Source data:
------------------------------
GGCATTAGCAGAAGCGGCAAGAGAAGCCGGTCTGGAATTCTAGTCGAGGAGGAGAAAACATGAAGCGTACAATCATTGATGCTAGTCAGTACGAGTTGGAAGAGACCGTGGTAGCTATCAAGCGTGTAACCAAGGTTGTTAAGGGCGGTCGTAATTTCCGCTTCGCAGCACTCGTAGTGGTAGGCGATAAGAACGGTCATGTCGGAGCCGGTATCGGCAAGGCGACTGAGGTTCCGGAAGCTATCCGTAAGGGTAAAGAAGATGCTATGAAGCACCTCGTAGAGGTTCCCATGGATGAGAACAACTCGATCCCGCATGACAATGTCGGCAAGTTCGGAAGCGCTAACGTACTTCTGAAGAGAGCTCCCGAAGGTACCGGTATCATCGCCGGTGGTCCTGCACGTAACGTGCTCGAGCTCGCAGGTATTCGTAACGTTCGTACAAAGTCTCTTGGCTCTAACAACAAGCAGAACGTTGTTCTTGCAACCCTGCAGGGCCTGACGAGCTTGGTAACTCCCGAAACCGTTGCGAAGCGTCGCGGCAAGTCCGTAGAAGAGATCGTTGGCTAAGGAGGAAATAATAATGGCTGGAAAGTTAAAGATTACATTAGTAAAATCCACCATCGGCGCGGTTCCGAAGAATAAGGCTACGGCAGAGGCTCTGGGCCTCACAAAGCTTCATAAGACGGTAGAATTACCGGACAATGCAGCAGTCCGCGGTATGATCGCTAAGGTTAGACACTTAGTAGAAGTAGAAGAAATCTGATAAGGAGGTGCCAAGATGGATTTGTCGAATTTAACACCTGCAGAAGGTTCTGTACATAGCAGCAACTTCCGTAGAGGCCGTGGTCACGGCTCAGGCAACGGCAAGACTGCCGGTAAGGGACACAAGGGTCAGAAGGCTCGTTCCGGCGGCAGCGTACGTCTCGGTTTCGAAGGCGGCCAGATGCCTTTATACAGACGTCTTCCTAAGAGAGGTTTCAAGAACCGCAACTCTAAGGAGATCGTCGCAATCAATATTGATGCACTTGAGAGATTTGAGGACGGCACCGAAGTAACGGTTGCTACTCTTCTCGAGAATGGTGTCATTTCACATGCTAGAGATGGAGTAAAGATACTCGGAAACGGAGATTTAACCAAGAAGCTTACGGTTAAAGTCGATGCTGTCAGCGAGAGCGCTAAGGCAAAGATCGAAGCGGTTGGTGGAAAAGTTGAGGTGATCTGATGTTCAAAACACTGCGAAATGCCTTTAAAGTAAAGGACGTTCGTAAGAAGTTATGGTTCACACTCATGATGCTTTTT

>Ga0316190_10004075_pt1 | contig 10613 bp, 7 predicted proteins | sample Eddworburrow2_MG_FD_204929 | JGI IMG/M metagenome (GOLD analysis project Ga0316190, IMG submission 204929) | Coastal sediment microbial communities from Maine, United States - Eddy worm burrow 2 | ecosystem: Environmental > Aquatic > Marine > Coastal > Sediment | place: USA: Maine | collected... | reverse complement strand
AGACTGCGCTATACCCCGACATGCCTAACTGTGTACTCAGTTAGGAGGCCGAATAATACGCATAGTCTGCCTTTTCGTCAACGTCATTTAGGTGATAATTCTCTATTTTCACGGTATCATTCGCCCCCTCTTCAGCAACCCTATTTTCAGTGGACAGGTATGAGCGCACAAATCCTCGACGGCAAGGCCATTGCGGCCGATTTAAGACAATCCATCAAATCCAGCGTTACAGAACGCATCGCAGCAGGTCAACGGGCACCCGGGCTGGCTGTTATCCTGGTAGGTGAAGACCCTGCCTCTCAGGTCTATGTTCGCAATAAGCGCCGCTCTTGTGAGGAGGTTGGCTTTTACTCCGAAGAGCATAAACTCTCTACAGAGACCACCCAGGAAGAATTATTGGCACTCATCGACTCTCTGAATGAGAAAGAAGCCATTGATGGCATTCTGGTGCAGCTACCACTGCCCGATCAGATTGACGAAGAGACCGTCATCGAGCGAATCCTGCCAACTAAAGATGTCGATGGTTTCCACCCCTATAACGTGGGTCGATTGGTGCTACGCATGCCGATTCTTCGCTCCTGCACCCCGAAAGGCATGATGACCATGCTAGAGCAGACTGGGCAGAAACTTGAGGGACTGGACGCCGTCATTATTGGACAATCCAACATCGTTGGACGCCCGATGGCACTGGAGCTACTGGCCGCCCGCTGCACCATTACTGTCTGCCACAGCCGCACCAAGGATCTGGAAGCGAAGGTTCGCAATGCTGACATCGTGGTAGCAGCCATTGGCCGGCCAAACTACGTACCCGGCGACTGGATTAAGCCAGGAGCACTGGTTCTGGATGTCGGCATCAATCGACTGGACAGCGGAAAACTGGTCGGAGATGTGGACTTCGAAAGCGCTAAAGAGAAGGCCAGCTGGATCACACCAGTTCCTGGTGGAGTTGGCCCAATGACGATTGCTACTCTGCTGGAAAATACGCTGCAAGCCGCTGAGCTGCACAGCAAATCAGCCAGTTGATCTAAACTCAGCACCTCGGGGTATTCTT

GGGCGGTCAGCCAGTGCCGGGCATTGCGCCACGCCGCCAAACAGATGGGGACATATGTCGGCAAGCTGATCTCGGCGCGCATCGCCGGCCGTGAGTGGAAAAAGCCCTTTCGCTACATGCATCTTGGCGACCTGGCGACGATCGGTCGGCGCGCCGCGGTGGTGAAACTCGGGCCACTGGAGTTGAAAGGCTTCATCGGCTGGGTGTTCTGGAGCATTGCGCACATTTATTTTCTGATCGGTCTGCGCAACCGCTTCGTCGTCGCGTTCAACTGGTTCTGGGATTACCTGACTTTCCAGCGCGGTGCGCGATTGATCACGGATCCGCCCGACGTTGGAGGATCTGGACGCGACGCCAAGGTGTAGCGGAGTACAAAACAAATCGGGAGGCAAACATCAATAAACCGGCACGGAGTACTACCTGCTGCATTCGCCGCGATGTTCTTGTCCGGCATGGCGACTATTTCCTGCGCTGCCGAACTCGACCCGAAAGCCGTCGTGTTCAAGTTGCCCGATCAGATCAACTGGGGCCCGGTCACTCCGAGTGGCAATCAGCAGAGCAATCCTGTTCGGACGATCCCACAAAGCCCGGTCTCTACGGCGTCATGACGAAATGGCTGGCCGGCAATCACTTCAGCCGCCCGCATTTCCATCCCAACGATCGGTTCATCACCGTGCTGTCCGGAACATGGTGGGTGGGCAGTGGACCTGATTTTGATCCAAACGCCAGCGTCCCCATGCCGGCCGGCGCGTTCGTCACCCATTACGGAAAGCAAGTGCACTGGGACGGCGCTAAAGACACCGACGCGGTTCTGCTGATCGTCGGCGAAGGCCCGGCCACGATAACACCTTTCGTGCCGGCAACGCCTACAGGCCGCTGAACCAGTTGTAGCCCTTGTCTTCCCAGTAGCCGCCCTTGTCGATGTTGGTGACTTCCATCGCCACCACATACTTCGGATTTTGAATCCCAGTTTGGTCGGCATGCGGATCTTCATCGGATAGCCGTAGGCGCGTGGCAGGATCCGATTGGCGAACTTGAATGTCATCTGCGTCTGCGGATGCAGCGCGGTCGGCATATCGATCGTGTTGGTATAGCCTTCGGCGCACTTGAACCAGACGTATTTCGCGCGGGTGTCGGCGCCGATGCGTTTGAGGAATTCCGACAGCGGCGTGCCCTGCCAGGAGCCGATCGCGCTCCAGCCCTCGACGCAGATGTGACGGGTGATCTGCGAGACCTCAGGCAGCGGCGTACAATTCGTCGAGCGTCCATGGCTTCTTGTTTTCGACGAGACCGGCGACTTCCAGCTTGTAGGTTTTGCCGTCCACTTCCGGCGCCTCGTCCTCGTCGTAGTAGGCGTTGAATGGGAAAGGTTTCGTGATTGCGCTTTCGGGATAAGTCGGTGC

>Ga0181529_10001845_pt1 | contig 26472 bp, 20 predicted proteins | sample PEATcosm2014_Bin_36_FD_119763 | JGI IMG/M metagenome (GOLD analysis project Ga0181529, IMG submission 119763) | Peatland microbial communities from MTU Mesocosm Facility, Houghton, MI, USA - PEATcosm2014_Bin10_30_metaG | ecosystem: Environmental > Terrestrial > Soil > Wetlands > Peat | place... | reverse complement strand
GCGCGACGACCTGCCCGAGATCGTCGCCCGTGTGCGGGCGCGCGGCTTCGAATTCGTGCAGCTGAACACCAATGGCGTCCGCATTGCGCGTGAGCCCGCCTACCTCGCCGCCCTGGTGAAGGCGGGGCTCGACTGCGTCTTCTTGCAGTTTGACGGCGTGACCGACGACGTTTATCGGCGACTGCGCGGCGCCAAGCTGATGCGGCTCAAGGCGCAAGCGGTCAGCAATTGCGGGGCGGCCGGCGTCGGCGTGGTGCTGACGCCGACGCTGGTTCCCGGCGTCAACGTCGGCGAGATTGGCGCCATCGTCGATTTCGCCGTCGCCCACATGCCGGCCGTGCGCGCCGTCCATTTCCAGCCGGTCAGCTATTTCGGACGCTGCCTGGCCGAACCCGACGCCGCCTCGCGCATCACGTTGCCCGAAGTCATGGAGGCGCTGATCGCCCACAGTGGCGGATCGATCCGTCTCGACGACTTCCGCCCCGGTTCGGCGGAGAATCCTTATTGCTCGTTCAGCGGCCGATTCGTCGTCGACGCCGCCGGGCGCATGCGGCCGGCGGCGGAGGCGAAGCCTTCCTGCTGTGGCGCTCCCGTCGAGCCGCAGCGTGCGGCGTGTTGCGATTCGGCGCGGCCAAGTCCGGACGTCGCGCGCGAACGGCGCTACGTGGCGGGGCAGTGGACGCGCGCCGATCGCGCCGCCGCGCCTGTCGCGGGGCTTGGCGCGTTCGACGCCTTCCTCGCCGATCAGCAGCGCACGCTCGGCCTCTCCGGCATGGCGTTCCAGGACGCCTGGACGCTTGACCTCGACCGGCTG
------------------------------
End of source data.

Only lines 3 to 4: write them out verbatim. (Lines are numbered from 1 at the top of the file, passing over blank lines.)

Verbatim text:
AGACTGCGCTATACCCCGACATGCCTAACTGTGTACTCAGTTAGGAGGCCGAATAATACGCATAGTCTGCCTTTTCGTCAACGTCATTTAGGTGATAATTCTCTATTTTCACGGTATCATTCGCCCCCTCTTCAGCAACCCTATTTTCAGTGGACAGGTATGAGCGCACAAATCCTCGACGGCAAGGCCATTGCGGCCGATTTAAGACAATCCATCAAATCCAGCGTTACAGAACGCATCGCAGCAGGTCAACGGGCACCCGGGCTGGCTGTTATCCTGGTAGGTGAAGACCCTGCCTCTCAGGTCTATGTTCGCAATAAGCGCCGCTCTTGTGAGGAGGTTGGCTTTTACTCCGAAGAGCATAAACTCTCTACAGAGACCACCCAGGAAGAATTATTGGCACTCATCGACTCTCTGAATGAGAAAGAAGCCATTGATGGCATTCTGGTGCAGCTACCACTGCCCGATCAGATTGACGAAGAGACCGTCATCGAGCGAATCCTGCCAACTAAAGATGTCGATGGTTTCCACCCCTATAACGTGGGTCGATTGGTGCTACGCATGCCGATTCTTCGCTCCTGCACCCCGAAAGGCATGATGACCATGCTAGAGCAGACTGGGCAGAAACTTGAGGGACTGGACGCCGTCATTATTGGACAATCCAACATCGTTGGACGCCCGATGGCACTGGAGCTACTGGCCGCCCGCTGCACCATTACTGTCTGCCACAGCCGCACCAAGGATCTGGAAGCGAAGGTTCGCAATGCTGACATCGTGGTAGCAGCCATTGGCCGGCCAAACTACGTACCCGGCGACTGGATTAAGCCAGGAGCACTGGTTCTGGATGTCGGCATCAATCGACTGGACAGCGGAAAACTGGTCGGAGATGTGGACTTCGAAAGCGCTAAAGAGAAGGCCAGCTGGATCACACCAGTTCCTGGTGGAGTTGGCCCAATGACGATTGCTACTCTGCTGGAAAATACGCTGCAAGCCGCTGAGCTGCACAGCAAATCAGCCAGTTGATCTAAACTCAGCACCTCGGGGTATTCTT

GGGCGGTCAGCCAGTGCCGGGCATTGCGCCACGCCGCCAAACAGATGGGGACATATGTCGGCAAGCTGATCTCGGCGCGCATCGCCGGCCGTGAGTGGAAAAAGCCCTTTCGCTACATGCATCTTGGCGACCTGGCGACGATCGGTCGGCGCGCCGCGGTGGTGAAACTCGGGCCACTGGAGTTGAAAGGCTTCATCGGCTGGGTGTTCTGGAGCATTGCGCACATTTATTTTCTGATCGGTCTGCGCAACCGCTTCGTCGTCGCGTTCAACTGGTTCTGGGATTACCTGACTTTCCAGCGCGGTGCGCGATTGATCACGGATCCGCCCGACGTTGGAGGATCTGGACGCGACGCCAAGGTGTAGCGGAGTACAAAACAAATCGGGAGGCAAACATCAATAAACCGGCACGGAGTACTACCTGCTGCATTCGCCGCGATGTTCTTGTCCGGCATGGCGACTATTTCCTGCGCTGCCGAACTCGACCCGAAAGCCGTCGTGTTCAAGTTGCCCGATCAGATCAACTGGGGCCCGGTCACTCCGAGTGGCAATCAGCAGAGCAATCCTGTTCGGACGATCCCACAAAGCCCGGTCTCTACGGCGTCATGACGAAATGGCTGGCCGGCAATCACTTCAGCCGCCCGCATTTCCATCCCAACGATCGGTTCATCACCGTGCTGTCCGGAACATGGTGGGTGGGCAGTGGACCTGATTTTGATCCAAACGCCAGCGTCCCCATGCCGGCCGGCGCGTTCGTCACCCATTACGGAAAGCAAGTGCACTGGGACGGCGCTAAAGACACCGACGCGGTTCTGCTGATCGTCGGCGAAGGCCCGGCCACGATAACACCTTTCGTGCCGGCAACGCCTACAGGCCGCTGAACCAGTTGTAGCCCTTGTCTTCCCAGTAGCCGCCCTTGTCGATGTTGGTGACTTCCATCGCCACCACATACTTCGGATTTTGAATCCCAGTTTGGTCGGCATGCGGATCTTCATCGGATAGCCGTAGGCGCGTGGCAGGATCCGATTGGCGAACTTGAATGTCATCTGCGTCTGCGGATGCAGCGCGGTCGGCATATCGATCGTGTTGGTATAGCCTTCGGCGCACTTGAACCAGACGTATTTCGCGCGGGTGTCGGCGCCGATGCGTTTGAGGAATTCCGACAGCGGCGTGCCCTGCCAGGAGCCGATCGCGCTCCAGCCCTCGACGCAGATGTGACGGGTGATCTGCGAGACCTCAGGCAGCGGCGTACAATTCGTCGAGCGTCCATGGCTTCTTGTTTTCGACGAGACCGGCGACTTCCAGCTTGTAGGTTTTGCCGTCCACTTCCGGCGCCTCGTCCTCGTCGTAGTAGGCGTTGAATGGGAAAGGTTTCGTGATTGCGCTTTCGGGATAAGTCGGTGC